The Vice Consul at Mong-tse adds that the situation at the place is still precarious, and that there are frequent alarms, but hitherto no serious incident has occurred.

The "Éclair" states that at its meeting yesterday the Council of Ministers decided that formal orders should be sent to the troops stationed on the Yunnan frontier not to come to blows with the Chinese on any pretext, nor to cross the Chinese frontier under any circumstances whatsoever.

The same journal also publishes the following:

"M/ Delcassé, in conversation with Sir Edmund Monson, formally assured the British Ambassador that France did not dream of profiting by present events to seek territorial aggrandisement in the three southern provinces of China, where, it is as well to point out, the right of action is by treaty permitted to us alone." Reuter.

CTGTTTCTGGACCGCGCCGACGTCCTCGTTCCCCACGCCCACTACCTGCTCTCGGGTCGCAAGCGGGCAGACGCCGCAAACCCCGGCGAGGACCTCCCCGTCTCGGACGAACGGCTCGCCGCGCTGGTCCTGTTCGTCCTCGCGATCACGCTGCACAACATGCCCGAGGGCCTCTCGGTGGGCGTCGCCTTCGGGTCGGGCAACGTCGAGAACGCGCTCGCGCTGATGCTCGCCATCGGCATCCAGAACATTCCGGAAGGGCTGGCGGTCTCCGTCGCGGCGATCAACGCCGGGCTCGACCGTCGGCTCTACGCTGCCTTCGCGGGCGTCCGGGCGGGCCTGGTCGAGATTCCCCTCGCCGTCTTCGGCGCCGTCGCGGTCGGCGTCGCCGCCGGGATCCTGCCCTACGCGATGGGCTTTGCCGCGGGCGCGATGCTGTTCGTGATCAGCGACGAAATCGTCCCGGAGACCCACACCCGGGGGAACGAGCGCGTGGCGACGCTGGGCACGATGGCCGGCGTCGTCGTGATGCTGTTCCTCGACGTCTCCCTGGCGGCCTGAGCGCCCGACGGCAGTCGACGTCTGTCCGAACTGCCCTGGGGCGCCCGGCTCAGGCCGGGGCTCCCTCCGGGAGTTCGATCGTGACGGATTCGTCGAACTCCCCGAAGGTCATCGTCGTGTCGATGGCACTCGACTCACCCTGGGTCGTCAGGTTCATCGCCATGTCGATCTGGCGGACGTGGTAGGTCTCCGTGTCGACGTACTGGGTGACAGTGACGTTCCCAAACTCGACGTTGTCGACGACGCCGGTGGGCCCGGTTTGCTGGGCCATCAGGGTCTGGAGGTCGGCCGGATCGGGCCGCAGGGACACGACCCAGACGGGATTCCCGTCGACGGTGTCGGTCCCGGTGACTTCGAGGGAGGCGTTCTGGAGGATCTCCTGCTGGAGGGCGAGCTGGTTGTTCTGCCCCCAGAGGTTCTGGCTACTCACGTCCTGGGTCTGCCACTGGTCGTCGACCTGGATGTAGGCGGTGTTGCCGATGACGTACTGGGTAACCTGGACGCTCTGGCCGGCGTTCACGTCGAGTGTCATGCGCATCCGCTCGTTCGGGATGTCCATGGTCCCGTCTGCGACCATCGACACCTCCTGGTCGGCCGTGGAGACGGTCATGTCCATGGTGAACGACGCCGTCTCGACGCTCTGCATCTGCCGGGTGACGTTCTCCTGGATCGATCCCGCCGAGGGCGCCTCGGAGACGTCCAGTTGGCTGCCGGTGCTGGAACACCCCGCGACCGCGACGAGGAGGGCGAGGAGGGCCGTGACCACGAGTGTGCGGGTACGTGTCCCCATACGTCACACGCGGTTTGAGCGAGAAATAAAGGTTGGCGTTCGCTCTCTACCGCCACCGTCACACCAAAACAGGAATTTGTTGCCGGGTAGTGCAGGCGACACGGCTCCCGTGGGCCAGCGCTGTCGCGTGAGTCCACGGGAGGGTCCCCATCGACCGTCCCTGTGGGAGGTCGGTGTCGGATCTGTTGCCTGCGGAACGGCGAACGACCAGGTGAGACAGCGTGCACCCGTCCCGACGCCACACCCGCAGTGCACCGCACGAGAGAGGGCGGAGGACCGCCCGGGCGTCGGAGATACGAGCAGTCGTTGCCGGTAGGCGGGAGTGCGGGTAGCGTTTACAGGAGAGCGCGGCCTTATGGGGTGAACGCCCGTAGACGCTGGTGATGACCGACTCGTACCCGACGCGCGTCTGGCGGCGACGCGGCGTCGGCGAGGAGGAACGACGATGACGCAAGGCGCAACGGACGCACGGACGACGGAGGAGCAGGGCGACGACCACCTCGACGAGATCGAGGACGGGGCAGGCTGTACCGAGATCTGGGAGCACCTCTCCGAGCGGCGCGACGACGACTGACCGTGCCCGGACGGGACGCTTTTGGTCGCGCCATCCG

From Our Correspondent. Vienna, Wednesday Night. The Vienna "Neue Freie Presse" learns that the Austro-Hungarian Government does not intend to send regular troops to China, but that another warship will be dispatched. The "Neues Wiener Taghlatt" writes: The Austro-Hungarian Admiralty has given orders for the fitting out and provisioning of the following vessels for immediate service: the first cruiser division, sonsisting of the torpedo rams Carl VI., the Kaiserin und Königin Maria Theresia, und the Kaiserin Elisabeth. These vessels will start, if necessary, immediately for China. The gunboats Zonta, which should have been relieved by the Maria Theresia, will remain until further orders in Chinese waters, and join the cruiser division.

Constantinople, June 19. The developments of events in China is being followed with great interest here. In certain circles the fear is expressed that the anti-foreign movement in China may react unfavourably on the latent fanatical element in Turkey, thus rendering yet more difficult the treatment of Turkey's foreign affairs.

It is therefore strongly desired here that the Powers may not show any weakness in the treatment of the Chinese problem, but will act with the utmost energy, as a vacillating policy might be attended with consequences of a disastrous character for other Oriental countries. Reuter.